Most retirees adapt their withdrawals to the reality of the moment.

Retirement withdrawals are better modeled using VPW (variable-percentage withdrawal), a withdrawal method which adapts withdrawals to market returns and allows the retiree to spend most of his portfolio while never prematurely depleting it. When using such a sensible withdrawal method as a retirement model, the impact of stock volatility on the withdrawal stream becomes obvious.

VPW is best used in conjunction with guaranteed base income from Social Security, pensions, and, if necessary, inflation-indexed Single Premium Immediate Annuity (SPIA). It has been suggested to delay the Social Security pension to age 70 to increase base income in forum topic: Delay Social Security to age 70 and Spend more money at 62.
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Re: Another Warren Buffett S&P 500 Recommendation

Post by willthrill81 » Thu Apr 26, 2018 8:59 am

Lauretta wrote:
Wed Apr 25, 2018 7:16 am
gmaynardkrebs wrote:
Tue Apr 24, 2018 11:10 pm
Let's be clear: Buffet's 10% - 15% annual return on equity is not the same as a 10%- to 15% annual return on your investment. (Wouldn't that be nice?) Buffet is avoiding the question of valuation, which is something he most certainly does not do with his own investments. But he's telling us to do so. Gee, thanks Warren....
I agree. (Though to be fair he has in the past evoked interest rates and the idea that 'stocks are purchased at a sensible multiple of earnings relative to then-prevailing interest rates' (as in the FED model viewtopic.php?t=245036 ))
Kitces demonstrated that over the long-term, valuations don't really matter. He examined 30 year periods following low valuations and high valuations in the U.S. and found that low starting valuations corresponded to about a 1% higher annual return over the period than average and 1% lower than average returns when valuations started high. That's hardly something to get worked up over.

Further, U.S. valuations have been above their long-term average almost constantly since 1992, yet real returns from then until now have been slightly above the historic average.
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Re: Another Warren Buffett S&P 500 Recommendation

Post by Lauretta » Thu Apr 26, 2018 9:38 am

willthrill81 wrote:
Thu Apr 26, 2018 8:59 am
Lauretta wrote:
Wed Apr 25, 2018 7:16 am
gmaynardkrebs wrote:
Tue Apr 24, 2018 11:10 pm
Let's be clear: Buffet's 10% - 15% annual return on equity is not the same as a 10%- to 15% annual return on your investment. (Wouldn't that be nice?) Buffet is avoiding the question of valuation, which is something he most certainly does not do with his own investments. But he's telling us to do so. Gee, thanks Warren....
I agree. (Though to be fair he has in the past evoked interest rates and the idea that 'stocks are purchased at a sensible multiple of earnings relative to then-prevailing interest rates' (as in the FED model viewtopic.php?t=245036 ))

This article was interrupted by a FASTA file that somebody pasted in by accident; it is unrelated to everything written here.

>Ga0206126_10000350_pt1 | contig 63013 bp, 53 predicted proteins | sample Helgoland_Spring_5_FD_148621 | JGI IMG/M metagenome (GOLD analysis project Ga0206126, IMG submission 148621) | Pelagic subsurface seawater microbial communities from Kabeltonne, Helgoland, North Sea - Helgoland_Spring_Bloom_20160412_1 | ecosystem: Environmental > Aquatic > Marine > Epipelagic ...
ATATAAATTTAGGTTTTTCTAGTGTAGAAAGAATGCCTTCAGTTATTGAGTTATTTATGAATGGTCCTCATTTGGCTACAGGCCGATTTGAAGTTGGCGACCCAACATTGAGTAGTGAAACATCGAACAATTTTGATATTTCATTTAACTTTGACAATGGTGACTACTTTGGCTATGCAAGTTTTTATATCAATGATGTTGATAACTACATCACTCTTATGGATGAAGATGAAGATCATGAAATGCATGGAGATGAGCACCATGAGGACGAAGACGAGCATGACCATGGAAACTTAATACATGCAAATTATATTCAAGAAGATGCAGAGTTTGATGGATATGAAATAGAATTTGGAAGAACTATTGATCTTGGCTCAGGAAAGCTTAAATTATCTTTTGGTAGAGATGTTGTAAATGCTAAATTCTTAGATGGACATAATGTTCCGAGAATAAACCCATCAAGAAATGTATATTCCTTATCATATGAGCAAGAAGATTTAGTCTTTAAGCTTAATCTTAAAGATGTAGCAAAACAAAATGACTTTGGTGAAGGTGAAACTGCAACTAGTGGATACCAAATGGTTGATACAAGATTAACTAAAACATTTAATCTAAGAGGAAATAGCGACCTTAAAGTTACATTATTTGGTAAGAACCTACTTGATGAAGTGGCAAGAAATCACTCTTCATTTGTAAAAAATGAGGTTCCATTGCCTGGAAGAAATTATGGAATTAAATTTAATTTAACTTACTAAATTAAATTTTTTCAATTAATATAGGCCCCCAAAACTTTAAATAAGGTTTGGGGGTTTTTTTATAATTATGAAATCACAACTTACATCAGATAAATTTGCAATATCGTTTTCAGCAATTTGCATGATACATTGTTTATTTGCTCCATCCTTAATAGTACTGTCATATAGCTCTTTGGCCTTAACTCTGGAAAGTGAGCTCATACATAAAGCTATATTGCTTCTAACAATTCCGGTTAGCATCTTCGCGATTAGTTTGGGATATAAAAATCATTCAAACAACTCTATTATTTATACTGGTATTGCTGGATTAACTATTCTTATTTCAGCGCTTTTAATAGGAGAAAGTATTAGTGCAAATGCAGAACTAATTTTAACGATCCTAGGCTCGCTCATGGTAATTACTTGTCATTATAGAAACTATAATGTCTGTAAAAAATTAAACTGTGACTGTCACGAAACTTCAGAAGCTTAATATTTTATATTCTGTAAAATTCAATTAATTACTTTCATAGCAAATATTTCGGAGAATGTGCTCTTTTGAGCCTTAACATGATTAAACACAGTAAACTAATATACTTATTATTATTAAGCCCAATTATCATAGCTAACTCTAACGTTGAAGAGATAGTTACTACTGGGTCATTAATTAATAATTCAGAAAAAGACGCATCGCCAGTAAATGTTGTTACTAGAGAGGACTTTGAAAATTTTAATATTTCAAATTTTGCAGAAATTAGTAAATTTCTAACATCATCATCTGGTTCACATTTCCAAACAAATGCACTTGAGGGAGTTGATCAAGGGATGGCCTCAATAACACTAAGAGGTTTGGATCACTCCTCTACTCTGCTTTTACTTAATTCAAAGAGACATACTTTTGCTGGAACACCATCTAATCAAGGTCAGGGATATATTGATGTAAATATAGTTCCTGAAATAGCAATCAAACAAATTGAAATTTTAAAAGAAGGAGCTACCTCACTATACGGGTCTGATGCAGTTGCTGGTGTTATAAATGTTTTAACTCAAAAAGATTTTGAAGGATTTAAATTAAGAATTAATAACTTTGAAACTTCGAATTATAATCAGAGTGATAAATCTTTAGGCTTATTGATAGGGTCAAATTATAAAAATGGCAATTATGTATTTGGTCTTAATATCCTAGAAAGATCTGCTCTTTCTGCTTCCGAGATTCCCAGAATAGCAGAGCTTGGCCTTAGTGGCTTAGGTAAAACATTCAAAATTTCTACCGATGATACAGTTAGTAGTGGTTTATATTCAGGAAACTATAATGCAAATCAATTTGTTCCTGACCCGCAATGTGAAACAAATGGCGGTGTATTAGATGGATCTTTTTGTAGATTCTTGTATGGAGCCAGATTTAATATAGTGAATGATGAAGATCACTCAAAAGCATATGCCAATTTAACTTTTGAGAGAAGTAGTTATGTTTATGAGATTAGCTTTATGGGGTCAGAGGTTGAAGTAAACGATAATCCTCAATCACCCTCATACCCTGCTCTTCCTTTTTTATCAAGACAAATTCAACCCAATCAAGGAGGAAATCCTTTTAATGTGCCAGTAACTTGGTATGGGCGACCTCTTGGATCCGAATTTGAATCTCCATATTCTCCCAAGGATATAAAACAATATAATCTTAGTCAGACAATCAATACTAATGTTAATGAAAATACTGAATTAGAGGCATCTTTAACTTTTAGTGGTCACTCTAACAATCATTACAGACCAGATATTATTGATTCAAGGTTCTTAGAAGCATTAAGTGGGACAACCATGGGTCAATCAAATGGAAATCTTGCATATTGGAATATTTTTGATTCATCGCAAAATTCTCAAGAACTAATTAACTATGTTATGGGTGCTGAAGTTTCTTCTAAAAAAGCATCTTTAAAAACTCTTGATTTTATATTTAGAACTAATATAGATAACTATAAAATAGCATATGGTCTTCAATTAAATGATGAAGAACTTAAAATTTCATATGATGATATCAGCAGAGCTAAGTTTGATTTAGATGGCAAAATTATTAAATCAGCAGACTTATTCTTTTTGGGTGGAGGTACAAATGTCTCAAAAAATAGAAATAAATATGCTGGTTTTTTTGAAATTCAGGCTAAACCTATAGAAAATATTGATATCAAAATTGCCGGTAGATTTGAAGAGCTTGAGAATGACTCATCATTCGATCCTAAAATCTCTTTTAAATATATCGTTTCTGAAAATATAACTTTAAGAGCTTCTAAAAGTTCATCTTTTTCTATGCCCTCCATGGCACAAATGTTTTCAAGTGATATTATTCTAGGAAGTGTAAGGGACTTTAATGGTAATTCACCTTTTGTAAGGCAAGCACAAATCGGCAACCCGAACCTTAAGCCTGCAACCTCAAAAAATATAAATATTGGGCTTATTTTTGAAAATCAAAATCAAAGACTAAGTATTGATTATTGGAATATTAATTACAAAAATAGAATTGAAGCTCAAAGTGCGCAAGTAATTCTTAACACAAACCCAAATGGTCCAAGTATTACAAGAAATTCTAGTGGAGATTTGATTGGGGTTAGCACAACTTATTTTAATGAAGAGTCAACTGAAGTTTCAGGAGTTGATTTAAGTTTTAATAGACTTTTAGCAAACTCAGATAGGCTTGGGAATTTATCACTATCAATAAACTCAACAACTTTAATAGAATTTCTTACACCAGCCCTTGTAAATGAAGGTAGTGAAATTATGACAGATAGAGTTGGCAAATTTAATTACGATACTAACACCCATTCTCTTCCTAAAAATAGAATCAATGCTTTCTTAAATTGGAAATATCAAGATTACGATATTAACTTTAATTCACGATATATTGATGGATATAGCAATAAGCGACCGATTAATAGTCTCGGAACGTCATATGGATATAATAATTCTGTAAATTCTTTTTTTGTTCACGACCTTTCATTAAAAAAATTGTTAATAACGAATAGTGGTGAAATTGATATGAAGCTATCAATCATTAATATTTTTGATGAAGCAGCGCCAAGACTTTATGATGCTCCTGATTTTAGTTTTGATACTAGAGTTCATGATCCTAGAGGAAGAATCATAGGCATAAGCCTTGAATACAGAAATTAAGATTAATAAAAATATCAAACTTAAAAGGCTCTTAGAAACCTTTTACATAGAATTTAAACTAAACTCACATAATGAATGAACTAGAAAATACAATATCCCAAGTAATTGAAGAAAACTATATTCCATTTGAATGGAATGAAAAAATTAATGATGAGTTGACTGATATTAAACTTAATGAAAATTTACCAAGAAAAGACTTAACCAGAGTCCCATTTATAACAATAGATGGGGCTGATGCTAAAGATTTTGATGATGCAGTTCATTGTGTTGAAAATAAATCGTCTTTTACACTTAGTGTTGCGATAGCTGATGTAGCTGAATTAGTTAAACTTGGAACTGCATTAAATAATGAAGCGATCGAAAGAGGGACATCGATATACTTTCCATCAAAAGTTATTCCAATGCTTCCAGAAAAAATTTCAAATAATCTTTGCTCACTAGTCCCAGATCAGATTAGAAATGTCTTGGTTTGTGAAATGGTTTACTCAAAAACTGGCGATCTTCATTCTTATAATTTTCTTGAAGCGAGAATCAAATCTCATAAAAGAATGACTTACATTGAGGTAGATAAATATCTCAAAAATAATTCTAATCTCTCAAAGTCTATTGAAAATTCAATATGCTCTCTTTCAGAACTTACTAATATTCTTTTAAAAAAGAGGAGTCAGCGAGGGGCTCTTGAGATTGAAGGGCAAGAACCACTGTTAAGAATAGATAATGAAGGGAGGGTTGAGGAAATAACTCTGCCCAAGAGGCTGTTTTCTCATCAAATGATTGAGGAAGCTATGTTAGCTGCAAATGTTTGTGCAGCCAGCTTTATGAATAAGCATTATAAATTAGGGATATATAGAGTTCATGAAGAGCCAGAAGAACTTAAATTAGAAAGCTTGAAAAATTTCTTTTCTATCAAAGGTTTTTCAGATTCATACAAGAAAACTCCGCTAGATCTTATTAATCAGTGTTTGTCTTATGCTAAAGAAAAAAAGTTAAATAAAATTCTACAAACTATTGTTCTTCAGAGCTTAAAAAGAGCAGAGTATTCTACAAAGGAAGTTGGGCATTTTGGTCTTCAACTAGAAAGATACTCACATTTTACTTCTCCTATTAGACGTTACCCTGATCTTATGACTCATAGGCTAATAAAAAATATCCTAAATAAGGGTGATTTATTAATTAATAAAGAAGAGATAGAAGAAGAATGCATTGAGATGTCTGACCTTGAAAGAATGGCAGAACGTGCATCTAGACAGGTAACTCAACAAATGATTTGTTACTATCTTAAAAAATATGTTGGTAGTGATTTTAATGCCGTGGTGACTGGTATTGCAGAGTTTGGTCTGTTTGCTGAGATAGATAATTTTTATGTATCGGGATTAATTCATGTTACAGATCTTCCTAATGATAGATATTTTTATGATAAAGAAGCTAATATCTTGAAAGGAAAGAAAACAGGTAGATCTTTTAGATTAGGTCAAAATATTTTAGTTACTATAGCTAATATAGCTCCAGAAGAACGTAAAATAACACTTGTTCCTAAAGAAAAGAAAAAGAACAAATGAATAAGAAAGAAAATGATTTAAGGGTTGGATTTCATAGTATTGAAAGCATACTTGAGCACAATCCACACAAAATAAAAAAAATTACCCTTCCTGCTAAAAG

Kitces demonstrated that over the long-term, valuations don't really matter. He examined 30 year periods following low valuations and high valuations in the U.S. and found that low starting valuations corresponded to about a 1% higher annual return over the period than average and 1% lower than average returns when valuations started high. That's hardly something to get worked up over.

Further, U.S. valuations have been above their long-term average almost constantly since 1992, yet real returns from then until now have been slightly above the historic average.
Interesting. I am not sure I understand your argument though, because of course even 1% a year makes quite a big difference over 30yrs (that's one of the reasons why usng low cost ETFs is so important). For example 1 million at 5% for 32 yrs (I do 32 yrs as it's quicker to calculate) grows to 4.75M$; whereas 1 million at 6% grows to 6.45M$. If I understand correctly your message, the difference between returns starting from low valuations and high valuations is 2%? (since both differ by 1%, in different directions, relative to the average). So 1M$ at 7% (i.e. 2% more than 5%) would make 8,7M$ in 32 yrs. Thus a 2% difference over 32 years results in having nearly twice as much at the end of the period.
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Re: Another Warren Buffett S&P 500 Recommendation

Post by zwzhang » Thu Apr 26, 2018 10:13 am

Lauretta wrote:
Thu Apr 26, 2018 9:38 am
willthrill81 wrote:
Thu Apr 26, 2018 8:59 am
Lauretta wrote:
Wed Apr 25, 2018 7:16 am
gmaynardkrebs wrote:
Tue Apr 24, 2018 11:10 pm
Let's be clear: Buffet's 10% - 15% annual return on equity is not the same as a 10%- to 15% annual return on your investment. (Wouldn't that be nice?) Buffet is avoiding the question of valuation, which is something he most certainly does not do with his own investments. But he's telling us to do so. Gee, thanks Warren....
I agree. (Though to be fair he has in the past evoked interest rates and the idea that 'stocks are purchased at a sensible multiple of earnings relative to then-prevailing interest rates' (as in the FED model viewtopic.php?t=245036 ))